So, what’s this now? This anxiety about tasks not yet completed, about the day getting away from me. With all my talk of time seen now from an entirely new – and foreign – perspective, how is it that my heart is quickening when I consider what needs to be done, should be, ought to be done? Oceans of time, remember?

I tell myself it’s because I’m not feeling at the top of my game right now. My hands and wrists, sometimes even my feet, thrum with a constant, dull, relentless ache. Pain. And so little energy. I hope it’s nothing more than that. Just a spike in how my body behaves itself, treats itself, in spite of itself.

To cut off one’s nose to spite one’s face.

Sunshine, flowers, warm breezes. Curiosity and eagerness – anticipation! – returned. I have to believe it to be so. That it will be, again.

Daily Prompt: Spike

She kept a list of names, revisited from time to time. In her naivete, she reviewed her enumerations with a dangerous, misplaced sense of pride. Accomplishment ~ almost. It was her way of keeping the reality of her life in good stead with how she wished to explain it, accept it, justify (twist it?) to herself. The truth, however, was a deceit. She did not, could not, know. Decades later, she is more tender and forgiving of her earlier transgressions although she can scarcely believe the same being – inside of her now – had done those things all those years ago.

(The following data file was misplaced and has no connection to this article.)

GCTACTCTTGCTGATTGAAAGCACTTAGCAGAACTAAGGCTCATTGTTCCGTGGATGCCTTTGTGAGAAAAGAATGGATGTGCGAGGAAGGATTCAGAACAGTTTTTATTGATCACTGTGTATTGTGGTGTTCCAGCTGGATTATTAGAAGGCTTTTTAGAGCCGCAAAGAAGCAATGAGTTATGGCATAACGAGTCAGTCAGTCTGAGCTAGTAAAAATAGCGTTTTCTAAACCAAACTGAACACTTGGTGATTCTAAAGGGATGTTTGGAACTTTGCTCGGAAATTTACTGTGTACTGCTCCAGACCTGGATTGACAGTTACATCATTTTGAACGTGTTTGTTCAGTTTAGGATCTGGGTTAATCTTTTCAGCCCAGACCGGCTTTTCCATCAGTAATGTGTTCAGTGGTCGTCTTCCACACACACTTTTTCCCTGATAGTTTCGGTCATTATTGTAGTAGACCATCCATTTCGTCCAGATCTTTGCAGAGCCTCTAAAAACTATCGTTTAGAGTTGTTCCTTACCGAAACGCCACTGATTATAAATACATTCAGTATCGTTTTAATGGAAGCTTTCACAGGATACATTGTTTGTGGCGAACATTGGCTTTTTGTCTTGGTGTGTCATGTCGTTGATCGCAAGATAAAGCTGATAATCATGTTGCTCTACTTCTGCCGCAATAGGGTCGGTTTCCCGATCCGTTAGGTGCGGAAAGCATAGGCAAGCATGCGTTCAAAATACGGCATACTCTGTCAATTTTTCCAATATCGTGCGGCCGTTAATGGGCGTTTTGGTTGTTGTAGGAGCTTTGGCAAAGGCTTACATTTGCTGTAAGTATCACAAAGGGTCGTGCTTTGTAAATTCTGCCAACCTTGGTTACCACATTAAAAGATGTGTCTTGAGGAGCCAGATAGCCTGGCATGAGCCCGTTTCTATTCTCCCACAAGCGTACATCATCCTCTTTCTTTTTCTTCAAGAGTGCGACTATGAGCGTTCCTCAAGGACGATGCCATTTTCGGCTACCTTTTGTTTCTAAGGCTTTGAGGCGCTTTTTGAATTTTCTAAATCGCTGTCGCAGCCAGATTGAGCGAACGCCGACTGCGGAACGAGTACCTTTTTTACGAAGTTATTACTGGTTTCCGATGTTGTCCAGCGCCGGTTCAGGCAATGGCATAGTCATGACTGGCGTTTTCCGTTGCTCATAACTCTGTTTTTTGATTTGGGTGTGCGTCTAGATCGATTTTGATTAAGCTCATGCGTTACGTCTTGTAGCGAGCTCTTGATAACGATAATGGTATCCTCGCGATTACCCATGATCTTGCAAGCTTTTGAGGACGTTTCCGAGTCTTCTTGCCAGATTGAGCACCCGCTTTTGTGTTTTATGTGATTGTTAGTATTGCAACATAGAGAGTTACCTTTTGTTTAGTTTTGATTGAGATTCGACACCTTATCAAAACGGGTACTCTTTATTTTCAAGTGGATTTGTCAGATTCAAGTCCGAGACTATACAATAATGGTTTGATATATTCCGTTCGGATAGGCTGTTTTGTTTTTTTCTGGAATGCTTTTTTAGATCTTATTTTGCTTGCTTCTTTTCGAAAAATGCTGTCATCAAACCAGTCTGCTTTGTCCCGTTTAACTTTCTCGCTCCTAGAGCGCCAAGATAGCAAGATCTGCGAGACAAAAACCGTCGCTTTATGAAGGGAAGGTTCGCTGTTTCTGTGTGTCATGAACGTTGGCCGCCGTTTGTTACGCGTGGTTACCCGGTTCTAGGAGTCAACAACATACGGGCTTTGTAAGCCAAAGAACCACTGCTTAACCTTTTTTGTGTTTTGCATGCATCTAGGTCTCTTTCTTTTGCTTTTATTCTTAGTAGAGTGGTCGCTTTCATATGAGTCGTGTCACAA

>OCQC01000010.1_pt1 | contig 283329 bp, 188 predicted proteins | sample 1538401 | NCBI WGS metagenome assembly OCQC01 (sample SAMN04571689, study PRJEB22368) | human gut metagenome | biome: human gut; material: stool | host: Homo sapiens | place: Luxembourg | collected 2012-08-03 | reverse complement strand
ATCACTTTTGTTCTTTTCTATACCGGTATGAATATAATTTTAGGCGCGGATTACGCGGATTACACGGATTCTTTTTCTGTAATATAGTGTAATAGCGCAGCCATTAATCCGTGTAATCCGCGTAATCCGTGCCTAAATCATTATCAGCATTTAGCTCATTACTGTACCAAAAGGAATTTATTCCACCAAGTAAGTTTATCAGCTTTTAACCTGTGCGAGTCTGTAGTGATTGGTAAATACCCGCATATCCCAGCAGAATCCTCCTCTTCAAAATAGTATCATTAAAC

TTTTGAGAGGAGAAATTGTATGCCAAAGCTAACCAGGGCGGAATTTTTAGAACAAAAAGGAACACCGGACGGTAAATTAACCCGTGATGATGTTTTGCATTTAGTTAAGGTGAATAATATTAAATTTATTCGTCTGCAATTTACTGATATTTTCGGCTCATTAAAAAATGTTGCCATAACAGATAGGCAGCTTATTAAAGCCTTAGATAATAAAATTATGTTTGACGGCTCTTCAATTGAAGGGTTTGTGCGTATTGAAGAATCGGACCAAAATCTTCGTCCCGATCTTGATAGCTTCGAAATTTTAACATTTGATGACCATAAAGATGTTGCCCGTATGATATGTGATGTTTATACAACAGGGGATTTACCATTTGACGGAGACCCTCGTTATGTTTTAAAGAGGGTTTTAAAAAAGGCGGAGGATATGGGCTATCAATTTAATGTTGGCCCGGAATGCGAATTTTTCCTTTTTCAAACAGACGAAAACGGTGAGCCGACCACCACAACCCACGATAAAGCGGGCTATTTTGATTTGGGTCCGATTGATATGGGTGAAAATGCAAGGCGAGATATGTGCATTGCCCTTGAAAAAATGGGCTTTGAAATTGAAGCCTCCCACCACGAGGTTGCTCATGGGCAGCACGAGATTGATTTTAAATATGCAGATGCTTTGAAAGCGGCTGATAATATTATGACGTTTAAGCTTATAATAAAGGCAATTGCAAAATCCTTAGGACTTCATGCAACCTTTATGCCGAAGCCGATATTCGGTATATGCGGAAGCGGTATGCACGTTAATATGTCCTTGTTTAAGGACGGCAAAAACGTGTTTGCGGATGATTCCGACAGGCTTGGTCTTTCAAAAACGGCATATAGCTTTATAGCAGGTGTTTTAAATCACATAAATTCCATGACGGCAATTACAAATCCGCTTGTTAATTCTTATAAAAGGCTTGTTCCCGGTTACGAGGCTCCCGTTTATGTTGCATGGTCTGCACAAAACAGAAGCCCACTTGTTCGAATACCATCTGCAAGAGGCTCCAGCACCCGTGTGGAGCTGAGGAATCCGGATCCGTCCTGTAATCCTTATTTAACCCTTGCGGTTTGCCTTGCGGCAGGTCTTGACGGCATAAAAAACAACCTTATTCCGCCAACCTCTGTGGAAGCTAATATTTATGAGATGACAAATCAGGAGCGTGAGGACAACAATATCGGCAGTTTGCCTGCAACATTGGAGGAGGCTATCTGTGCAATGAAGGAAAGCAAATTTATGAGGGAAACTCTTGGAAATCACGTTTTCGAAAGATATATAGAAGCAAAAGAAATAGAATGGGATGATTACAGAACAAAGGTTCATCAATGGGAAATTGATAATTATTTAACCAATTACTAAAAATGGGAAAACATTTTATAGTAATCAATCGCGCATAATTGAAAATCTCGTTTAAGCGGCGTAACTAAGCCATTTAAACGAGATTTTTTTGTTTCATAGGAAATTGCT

Maybe everyone is able to relate, she thought. Perhaps others own similar cringeworthy moments but she doubts – no, she knows – that those in her circle cannot possibly share this same history of regret, of disappointment of self. How is it that she’s recovered so well? Maybe she never really has. Or does she simply possess no conscience whatsoever? Then again, maybe she’s just pragmatic and understands that that was then, this is now.

People can and do change. They are changing all the time.

Who will she be tomorrow?

I have five sisters. But we ain’t got no sisterhood — that, you can bank on.

Oh, we go through the motions. We hug each other when we reunite after a long period of no interactions and then again when we part ways. We may occasionally end our texts and our phone calls with a cursory ‘love ya’ but there’s no undercurrent of stability or history or bonding there to support these proclamations. Not really….

This week, while doing some spring cleaning, I unearthed some old journals of mine, a few of which go back ten years or more. I made myself comfortable, sat down with a hot cup of tea and read through every one of them. A recurring theme, scrawled in my messy cursive which has since given way to a neater, tighter printed hand, was the hurt and anger and the renewed insistence on my part – time and time again – that I was going to, once and for all, keep my distance from my siblings. I was no longer going to allow myself to be disappointed and frustrated, I was tired of trying to fit in and be accepted and liked by them. And yet, I still tried.